In 9th grade, as part of a choice high school project, I studied for and got my HAM radio license, and was assigned the call sign KB1GIZ. Two years later, with the help and encouragement of another local HAM friend, Jim Cluett, W1PID, I learned Morse code (CW), upgraded to General Class, and got the vanity call W1JSB. Jim took me out hiking with him and introduced me to the joy and magic of portable QRP CW operation - setting up a simple wire antenna into a tree, and communicating thousands of miles with just a few watts of power and a tiny battery powered Morse transceiver.

My 'regular' day job is in assembly and test at Spinnaker Contract Manufacturing, in Tilton, NH. It is largely due to my radio projects that I got the amazing job. I specialize in downlink tuning and uplink gain adjusting small-cell network (cellphone) repeater equipment, as well as building optical power meters, often used by telecom field workers. I have IPC-A-610 (Acceptability of Electronic Assemblies) & 7711/21 (Rework and Repair) training and certification through the company. Prior to working at Spinnaker I had a wide variety of jobs including landscaping, cold glass sculpting, and as a school bus driver.

A few other hobbies and interests of mine include QRQ (high speed Morse code) photography, hiking, landscaping, gardening, and alternative energy. My wife and I have an almost 2 year old son who is already entirely obsessed with radios and Morse code. We have built a small farm and have an abundance of pets. With all of this, we stay quite busy. Thanks for visiting my website and taking the time to read this. I hope to meet you on the air sometime!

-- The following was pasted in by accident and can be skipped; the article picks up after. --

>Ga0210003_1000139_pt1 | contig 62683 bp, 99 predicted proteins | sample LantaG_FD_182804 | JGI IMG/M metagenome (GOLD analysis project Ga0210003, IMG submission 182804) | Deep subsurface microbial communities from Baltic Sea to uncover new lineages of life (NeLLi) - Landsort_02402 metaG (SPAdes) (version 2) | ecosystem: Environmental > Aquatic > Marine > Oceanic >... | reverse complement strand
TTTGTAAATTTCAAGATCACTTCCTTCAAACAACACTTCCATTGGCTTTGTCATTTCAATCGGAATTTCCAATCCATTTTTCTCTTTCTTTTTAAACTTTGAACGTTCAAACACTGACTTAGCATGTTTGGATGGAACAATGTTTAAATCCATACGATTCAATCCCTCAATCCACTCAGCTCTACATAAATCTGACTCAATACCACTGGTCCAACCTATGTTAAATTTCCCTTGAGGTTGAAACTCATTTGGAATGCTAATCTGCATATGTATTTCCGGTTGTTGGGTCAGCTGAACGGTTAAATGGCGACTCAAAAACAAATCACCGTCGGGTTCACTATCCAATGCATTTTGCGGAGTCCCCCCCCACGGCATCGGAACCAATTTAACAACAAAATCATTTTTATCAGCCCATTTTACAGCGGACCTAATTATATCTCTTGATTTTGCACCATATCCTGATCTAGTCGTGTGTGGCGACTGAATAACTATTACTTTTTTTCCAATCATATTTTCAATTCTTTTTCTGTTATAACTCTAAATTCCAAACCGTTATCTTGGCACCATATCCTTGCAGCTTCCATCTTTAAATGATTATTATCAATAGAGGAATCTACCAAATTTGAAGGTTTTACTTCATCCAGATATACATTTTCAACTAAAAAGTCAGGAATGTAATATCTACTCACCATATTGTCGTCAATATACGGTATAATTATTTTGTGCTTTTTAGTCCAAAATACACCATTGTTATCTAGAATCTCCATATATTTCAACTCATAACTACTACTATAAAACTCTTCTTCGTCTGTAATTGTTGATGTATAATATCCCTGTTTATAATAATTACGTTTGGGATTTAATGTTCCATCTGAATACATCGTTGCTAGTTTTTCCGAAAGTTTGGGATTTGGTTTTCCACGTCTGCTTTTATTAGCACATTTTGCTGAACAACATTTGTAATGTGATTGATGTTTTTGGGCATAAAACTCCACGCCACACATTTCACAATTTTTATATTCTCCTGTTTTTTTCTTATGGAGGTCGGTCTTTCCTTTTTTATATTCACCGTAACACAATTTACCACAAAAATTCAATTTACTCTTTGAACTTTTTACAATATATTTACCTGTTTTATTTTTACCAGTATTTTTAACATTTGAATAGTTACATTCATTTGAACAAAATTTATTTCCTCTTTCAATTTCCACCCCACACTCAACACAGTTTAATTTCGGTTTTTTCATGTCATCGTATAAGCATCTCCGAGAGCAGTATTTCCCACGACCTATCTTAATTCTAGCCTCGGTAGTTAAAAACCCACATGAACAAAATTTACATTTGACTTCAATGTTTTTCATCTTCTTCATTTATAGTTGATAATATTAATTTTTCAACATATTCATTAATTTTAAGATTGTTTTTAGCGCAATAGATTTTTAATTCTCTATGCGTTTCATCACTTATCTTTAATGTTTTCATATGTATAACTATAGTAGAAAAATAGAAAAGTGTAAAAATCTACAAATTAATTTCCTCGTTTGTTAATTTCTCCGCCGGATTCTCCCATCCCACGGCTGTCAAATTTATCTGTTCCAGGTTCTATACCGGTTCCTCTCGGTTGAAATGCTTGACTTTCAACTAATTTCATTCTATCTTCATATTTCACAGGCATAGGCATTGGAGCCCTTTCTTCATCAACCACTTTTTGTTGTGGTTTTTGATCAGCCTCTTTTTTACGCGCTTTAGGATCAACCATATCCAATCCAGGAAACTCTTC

...I can't wait to show this work of yours to everyone! The sound alone is many steps above what it was. The workmanship is so high quality, and the extra features will be so useful!

Carol, W1LGU

As one of your first customers for the RadioSetGo KX2 custom retrofit, I just wanted to express my deep appreciation to you for the quality of your workmanship. It has become the envy of my radio club and has performed above expectations in the field. I am not just pleased with your fine craftsmanship, but the thought that went into the design and functionality of the controls shows an appreciation for ergonomics and simplicity.

Burt, KR9T

I ordered a keycap keyer from you in March. I have had lots of fun experimenting with it. I have many traditional shack and portable paddles, but was looking for something very portable and rugged for my QRP travel rigs. I have been a CW op for 66 years and use all the iambic B features on my paddles. I was surprised with only a few hours of practice I felt comfortable with the touch key at over 20 WPM. ...Hopefully it will work out at 35 + WPM when I get some practice time. Thanks again for a great product.

Rick, KL7CW